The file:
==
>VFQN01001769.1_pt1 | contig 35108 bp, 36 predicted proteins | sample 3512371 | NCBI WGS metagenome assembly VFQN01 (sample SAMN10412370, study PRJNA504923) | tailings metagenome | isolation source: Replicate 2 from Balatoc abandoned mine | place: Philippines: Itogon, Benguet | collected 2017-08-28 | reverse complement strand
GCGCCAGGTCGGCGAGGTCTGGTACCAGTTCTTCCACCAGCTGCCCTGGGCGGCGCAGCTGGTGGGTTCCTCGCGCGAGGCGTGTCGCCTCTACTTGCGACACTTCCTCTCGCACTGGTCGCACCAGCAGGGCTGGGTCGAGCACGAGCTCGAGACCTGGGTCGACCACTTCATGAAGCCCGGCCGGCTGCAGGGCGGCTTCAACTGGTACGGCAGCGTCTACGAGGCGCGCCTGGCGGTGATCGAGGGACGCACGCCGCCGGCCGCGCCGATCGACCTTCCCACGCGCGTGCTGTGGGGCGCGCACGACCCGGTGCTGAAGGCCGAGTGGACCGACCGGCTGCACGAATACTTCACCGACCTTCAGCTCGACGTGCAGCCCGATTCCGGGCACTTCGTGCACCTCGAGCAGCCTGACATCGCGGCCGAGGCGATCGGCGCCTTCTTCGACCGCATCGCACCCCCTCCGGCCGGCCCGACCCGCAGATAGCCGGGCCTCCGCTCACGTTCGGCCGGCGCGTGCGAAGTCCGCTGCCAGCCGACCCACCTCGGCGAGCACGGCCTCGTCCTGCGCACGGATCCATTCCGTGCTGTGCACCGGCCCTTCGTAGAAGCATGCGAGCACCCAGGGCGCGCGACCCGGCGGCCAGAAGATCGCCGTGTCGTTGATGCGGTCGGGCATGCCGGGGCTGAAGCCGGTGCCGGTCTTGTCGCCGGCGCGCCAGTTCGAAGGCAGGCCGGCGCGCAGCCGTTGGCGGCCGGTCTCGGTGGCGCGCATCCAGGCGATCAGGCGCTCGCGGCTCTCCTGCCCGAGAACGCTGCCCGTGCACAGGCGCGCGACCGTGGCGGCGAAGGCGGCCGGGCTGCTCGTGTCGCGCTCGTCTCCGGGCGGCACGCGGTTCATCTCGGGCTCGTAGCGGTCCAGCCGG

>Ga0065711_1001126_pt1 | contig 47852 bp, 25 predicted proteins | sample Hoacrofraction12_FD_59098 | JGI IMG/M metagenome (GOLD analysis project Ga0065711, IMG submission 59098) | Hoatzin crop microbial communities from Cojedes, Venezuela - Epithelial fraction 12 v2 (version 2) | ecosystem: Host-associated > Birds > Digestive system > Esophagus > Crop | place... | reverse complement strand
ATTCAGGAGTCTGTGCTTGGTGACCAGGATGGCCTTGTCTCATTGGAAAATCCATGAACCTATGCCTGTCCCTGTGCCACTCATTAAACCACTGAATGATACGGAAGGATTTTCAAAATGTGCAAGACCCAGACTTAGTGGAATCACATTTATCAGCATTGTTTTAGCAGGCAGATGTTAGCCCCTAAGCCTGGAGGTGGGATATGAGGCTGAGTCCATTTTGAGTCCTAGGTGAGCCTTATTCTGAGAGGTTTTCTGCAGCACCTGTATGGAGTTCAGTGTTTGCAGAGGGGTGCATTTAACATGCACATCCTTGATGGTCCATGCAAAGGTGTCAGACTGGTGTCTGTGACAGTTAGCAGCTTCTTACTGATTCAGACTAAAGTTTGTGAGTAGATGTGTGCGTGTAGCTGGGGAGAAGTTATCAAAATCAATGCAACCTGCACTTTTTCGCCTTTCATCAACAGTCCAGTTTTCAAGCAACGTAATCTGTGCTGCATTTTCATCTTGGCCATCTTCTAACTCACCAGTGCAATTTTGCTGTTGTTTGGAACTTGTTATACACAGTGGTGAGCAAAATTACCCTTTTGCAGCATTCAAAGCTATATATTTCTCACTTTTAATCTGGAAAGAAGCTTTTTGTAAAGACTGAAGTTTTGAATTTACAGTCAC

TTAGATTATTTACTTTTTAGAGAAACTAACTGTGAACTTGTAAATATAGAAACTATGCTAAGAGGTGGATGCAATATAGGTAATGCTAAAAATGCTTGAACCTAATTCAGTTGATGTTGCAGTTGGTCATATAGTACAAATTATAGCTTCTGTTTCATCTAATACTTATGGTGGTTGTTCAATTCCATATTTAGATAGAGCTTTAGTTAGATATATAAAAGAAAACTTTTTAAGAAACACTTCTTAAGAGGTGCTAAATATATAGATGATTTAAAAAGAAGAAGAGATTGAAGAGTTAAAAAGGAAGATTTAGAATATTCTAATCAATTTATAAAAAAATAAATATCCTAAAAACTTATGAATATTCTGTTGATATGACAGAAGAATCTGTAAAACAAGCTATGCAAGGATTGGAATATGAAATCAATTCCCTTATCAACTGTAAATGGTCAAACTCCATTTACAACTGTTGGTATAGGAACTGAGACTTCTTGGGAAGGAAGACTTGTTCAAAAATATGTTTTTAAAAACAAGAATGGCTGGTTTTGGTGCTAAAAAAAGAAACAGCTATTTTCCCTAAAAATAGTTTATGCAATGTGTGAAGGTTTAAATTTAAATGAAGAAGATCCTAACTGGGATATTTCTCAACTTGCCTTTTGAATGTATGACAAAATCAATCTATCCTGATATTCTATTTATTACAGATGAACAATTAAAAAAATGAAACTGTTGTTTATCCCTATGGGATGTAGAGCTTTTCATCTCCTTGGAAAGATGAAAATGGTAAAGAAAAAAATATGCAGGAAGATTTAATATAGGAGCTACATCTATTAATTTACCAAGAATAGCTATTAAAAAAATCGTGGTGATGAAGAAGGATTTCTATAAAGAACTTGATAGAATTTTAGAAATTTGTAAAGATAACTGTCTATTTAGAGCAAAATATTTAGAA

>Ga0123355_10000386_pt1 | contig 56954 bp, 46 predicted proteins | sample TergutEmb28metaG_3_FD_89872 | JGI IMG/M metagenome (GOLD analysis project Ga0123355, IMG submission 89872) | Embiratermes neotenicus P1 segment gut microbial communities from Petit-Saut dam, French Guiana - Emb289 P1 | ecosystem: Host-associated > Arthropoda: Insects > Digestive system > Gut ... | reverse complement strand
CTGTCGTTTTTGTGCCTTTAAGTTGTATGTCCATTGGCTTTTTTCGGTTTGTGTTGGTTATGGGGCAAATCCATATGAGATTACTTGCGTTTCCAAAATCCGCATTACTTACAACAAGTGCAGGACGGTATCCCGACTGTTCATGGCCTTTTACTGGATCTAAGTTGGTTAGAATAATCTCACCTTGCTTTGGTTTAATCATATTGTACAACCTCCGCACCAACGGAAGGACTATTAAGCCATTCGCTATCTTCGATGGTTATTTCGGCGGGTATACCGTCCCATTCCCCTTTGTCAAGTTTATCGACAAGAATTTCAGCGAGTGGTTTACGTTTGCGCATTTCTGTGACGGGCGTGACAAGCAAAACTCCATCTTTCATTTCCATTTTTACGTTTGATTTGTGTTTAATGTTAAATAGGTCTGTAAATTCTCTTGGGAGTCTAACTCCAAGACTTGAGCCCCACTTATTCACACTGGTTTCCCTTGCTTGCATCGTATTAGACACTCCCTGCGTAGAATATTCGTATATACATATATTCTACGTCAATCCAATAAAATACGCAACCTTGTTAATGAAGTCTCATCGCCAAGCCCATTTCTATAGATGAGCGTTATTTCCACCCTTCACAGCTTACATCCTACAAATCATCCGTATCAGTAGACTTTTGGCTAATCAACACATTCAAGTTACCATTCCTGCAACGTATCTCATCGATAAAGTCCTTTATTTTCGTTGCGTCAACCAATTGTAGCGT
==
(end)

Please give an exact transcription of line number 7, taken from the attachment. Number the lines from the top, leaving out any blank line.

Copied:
CTGTCGTTTTTGTGCCTTTAAGTTGTATGTCCATTGGCTTTTTTCGGTTTGTGTTGGTTATGGGGCAAATCCATATGAGATTACTTGCGTTTCCAAAATCCGCATTACTTACAACAAGTGCAGGACGGTATCCCGACTGTTCATGGCCTTTTACTGGATCTAAGTTGGTTAGAATAATCTCACCTTGCTTTGGTTTAATCATATTGTACAACCTCCGCACCAACGGAAGGACTATTAAGCCATTCGCTATCTTCGATGGTTATTTCGGCGGGTATACCGTCCCATTCCCCTTTGTCAAGTTTATCGACAAGAATTTCAGCGAGTGGTTTACGTTTGCGCATTTCTGTGACGGGCGTGACAAGCAAAACTCCATCTTTCATTTCCATTTTTACGTTTGATTTGTGTTTAATGTTAAATAGGTCTGTAAATTCTCTTGGGAGTCTAACTCCAAGACTTGAGCCCCACTTATTCACACTGGTTTCCCTTGCTTGCATCGTATTAGACACTCCCTGCGTAGAATATTCGTATATACATATATTCTACGTCAATCCAATAAAATACGCAACCTTGTTAATGAAGTCTCATCGCCAAGCCCATTTCTATAGATGAGCGTTATTTCCACCCTTCACAGCTTACATCCTACAAATCATCCGTATCAGTAGACTTTTGGCTAATCAACACATTCAAGTTACCATTCCTGCAACGTATCTCATCGATAAAGTCCTTTATTTTCGTTGCGTCAACCAATTGTAGCGT